This member participated in the following discussions
I can only share my experience with my story on how I started to get involved in agriculture.
I had a bad attitude towards engaging in agriculture. I never wanted to take part in anything related to farming. This is because from childhood my parents, friends and relatives raised me to think that the only way to survive and succeed in life was had to read books, get a degree and I will get a good job. It is not until I was facing challenges with tuition, accommodation at university and living expenses that I realized I needed something else to do. No one knew me so getting a job would take time. The most obvious solution was engaging in agriculture because selling it will be easy. Finding the was easy, at least that’s what I thought. So, I used my parents land in the village to plant groundnuts and maize. With help from relatives’ planting, maintenance and harvesting was not a problem. Once I was able to transport the Produce to Kampala the real hustle begun. The market was flooded with produce. The principle that is followed is that the earlier you go the better. Being always late made some of my produce get rotten and I it always discouraged. Most of all having species of produce that was not marketable was also a problem. To add salt to a wound the returns were very low compared to the input.
I actually gave up for some time but later realized that it only required consistency and regardless of the low returns. The rotting of produce did not stop, the market was still competitive, almost every season a new species of a crop that's more marketable than the other. This would force you to engage in growing a variety of crops at the same time just to meet the demand of the market. Today I am happily a distributor pf maize and rice to schools. I even sell pumpkins.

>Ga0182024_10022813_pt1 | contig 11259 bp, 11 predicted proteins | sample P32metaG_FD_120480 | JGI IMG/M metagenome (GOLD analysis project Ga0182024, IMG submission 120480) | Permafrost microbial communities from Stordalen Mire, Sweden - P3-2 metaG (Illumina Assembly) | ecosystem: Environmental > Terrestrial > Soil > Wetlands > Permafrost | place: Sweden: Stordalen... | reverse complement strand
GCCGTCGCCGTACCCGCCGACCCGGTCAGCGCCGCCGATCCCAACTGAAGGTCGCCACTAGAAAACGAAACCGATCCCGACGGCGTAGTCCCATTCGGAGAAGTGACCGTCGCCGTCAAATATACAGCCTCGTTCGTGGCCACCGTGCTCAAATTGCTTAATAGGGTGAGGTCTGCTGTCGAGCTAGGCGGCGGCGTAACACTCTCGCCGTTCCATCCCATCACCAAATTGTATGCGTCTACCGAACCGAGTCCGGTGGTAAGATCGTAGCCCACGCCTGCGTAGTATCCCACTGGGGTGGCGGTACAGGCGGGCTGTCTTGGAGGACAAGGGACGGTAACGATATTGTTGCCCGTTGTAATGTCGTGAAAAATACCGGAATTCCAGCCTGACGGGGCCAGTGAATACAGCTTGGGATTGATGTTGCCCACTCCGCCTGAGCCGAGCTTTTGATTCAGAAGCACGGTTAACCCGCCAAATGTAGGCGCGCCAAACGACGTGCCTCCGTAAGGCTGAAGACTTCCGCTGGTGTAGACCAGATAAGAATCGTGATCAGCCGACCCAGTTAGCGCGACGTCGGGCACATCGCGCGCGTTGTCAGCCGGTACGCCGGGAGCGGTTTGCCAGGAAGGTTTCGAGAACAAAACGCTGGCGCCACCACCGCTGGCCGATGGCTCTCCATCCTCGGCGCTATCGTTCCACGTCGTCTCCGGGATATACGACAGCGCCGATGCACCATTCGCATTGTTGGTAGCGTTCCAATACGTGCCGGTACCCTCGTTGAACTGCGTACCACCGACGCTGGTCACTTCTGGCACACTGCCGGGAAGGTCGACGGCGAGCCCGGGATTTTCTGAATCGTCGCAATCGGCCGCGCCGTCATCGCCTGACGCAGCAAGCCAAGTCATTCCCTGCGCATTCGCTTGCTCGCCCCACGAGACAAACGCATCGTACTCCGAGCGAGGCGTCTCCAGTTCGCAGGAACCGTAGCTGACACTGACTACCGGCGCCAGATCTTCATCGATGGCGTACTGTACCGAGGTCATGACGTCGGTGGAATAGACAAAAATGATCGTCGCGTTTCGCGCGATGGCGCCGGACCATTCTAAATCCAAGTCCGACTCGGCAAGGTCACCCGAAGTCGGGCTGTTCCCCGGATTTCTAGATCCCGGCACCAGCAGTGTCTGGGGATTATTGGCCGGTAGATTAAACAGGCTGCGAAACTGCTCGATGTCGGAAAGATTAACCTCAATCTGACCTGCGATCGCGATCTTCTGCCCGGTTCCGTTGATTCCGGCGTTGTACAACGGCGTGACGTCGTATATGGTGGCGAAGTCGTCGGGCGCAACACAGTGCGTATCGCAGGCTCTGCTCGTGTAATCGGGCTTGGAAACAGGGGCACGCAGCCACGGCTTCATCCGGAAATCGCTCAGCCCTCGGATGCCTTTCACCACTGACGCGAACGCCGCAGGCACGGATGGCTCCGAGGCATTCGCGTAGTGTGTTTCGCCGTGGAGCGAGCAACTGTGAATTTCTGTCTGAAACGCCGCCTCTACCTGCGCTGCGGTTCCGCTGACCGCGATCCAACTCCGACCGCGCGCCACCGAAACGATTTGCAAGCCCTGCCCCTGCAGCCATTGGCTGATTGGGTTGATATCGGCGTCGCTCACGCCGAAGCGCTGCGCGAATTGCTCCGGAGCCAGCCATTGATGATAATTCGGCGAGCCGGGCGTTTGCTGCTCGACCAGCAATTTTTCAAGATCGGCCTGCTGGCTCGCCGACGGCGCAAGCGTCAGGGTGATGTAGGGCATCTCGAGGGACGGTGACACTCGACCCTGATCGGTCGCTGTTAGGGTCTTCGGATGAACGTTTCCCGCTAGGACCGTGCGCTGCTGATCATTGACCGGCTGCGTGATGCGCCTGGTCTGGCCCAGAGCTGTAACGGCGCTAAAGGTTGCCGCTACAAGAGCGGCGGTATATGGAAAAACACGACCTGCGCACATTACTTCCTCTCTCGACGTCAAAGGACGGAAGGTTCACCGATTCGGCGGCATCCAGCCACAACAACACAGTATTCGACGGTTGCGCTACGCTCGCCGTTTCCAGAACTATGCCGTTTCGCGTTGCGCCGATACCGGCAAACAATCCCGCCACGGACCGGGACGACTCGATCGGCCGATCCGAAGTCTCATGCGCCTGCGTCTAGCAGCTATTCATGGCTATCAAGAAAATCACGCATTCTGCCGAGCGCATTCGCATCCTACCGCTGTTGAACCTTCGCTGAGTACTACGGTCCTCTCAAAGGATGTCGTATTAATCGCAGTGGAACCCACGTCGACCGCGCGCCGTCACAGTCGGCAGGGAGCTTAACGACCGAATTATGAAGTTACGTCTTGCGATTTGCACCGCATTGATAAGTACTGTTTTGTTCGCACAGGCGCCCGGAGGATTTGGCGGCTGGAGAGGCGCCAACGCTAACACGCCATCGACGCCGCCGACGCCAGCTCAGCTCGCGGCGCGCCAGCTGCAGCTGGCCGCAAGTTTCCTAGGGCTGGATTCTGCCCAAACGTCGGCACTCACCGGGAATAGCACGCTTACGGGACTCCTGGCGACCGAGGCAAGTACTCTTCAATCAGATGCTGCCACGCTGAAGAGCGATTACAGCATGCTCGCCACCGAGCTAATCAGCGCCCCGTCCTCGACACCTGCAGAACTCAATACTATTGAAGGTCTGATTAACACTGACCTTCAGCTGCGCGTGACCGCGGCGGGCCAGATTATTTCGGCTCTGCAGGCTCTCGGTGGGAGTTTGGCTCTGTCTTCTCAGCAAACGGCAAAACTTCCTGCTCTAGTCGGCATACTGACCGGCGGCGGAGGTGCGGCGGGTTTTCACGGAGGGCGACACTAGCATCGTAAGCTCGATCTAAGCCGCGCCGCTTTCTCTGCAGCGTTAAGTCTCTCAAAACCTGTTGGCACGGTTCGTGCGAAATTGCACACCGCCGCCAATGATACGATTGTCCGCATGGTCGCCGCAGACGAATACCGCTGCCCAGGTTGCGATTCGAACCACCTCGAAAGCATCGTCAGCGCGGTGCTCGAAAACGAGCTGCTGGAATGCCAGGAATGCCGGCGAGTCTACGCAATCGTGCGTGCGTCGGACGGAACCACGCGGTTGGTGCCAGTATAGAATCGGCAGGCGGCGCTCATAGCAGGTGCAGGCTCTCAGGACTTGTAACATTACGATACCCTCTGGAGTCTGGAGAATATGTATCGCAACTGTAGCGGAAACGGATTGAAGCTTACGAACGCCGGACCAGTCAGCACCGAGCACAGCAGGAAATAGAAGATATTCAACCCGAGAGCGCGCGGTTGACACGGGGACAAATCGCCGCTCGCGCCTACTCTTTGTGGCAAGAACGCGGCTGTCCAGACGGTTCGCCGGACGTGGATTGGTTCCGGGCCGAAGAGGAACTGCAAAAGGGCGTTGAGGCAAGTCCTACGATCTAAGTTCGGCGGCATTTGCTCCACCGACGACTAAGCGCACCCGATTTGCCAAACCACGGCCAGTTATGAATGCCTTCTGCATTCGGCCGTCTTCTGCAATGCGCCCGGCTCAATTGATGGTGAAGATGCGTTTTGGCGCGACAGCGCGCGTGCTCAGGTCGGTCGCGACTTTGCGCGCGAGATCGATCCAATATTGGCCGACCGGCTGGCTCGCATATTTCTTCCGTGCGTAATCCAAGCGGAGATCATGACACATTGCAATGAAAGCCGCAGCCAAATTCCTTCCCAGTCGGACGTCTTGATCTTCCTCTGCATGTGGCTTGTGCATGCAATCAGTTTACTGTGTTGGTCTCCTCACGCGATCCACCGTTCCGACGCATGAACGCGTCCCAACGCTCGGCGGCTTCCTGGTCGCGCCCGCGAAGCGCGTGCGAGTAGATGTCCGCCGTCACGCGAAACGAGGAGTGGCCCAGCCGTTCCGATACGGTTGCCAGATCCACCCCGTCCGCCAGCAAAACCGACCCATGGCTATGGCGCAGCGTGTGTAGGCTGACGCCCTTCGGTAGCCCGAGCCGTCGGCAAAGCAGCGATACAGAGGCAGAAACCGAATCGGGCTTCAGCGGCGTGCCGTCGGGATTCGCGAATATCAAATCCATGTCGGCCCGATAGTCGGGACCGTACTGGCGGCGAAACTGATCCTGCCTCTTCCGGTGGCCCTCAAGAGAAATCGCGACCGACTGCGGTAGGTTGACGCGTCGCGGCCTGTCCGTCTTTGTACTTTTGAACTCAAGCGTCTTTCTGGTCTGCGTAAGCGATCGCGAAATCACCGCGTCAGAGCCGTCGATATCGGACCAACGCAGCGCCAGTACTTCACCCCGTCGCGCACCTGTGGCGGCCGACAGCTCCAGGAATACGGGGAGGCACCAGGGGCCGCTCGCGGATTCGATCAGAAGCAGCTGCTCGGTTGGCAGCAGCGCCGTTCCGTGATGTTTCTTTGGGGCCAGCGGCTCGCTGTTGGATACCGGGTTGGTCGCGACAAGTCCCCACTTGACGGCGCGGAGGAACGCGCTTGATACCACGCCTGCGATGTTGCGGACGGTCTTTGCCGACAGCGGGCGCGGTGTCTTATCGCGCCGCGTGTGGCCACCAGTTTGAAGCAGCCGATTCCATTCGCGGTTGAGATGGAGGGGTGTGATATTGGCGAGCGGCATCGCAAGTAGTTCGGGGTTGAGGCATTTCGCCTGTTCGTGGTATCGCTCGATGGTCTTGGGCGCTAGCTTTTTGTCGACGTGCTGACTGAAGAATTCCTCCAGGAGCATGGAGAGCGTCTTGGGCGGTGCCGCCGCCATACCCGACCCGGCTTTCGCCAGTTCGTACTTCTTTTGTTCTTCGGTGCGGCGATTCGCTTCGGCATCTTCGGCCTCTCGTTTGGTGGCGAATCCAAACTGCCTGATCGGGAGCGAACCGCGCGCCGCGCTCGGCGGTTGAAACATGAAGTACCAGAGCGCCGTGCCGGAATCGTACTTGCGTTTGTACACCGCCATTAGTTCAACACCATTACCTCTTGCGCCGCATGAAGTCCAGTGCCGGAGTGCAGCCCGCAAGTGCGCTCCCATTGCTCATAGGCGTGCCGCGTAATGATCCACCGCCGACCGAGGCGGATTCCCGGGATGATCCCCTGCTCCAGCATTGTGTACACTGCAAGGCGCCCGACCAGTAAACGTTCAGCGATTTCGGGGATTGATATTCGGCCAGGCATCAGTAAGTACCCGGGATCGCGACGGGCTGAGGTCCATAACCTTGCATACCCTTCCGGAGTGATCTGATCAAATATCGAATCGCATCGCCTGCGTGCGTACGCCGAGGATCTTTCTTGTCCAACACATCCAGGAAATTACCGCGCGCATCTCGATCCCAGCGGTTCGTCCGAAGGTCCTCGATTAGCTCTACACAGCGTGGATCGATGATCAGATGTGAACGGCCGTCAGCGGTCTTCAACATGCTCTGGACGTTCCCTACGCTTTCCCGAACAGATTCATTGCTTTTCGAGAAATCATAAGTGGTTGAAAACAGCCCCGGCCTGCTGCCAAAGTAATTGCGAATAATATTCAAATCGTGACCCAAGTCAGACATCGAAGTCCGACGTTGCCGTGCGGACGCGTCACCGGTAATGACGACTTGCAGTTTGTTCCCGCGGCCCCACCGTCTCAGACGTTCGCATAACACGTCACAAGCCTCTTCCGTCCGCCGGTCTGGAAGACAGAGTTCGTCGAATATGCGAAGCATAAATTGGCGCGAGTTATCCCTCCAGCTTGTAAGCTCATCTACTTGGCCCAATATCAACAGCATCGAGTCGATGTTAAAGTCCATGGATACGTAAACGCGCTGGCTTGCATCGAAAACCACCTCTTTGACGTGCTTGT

Agriculture requires patience, persistence and consistency. The challenge we the youth have today is that we want quick money fast. This is why youth are not very interested in agriculture and if they are it is only for subsistence.
The diverse and wide market motivated me to get involved in agriculture. I can not fail to sell something out of my produce. Once you get a grip of the basics the market trend as well as the demand chain, all you need is patience, consistency and hard work but smartly.
Today I supply schools in villages with food and to some markets in Kampala. What has helped me is refusing to go by the market prices. If we all compete with the market prices then we may not sell at all in fear of making losses. Yes, for the start there will be a few losses but it was my way of establishing a market for the future. This guarantees you market for your next production. Partnering with other innovative friends and family in the marketing process has greatly helped. Every time we have a harvest, we hire a truck to move around very early in the morning and by 4:00 pm east African time the truck is empty. Also, the civil society space has created a platform to market the produce. This has greatly increased our sales. Using social media like what’s app and Facebook has also expanded our market reach.
Question to the Experts
What advice would you give to youth who despise getting involved in agriculture? and the Parents friends and relatives who demonize the agriculture sector? How can states incorporate agriculture studies to equip youth with skills? What agricultural policies do they think are lacking and how can youth influence the policy-making process?
How best can youth in advocacy champion the need for a favourable market where taxes are equally paid and tax exemptions equally are given? This is because most African states are getting development loans from development agencies and partners but these loans come with strings attached that make the economic environment unfriendly to young agricultural entrepreneur. For example, loans that come with the requirement for exemptions to taxes to imported agro-produce into African states. This diminishes the market and undermines our efforts?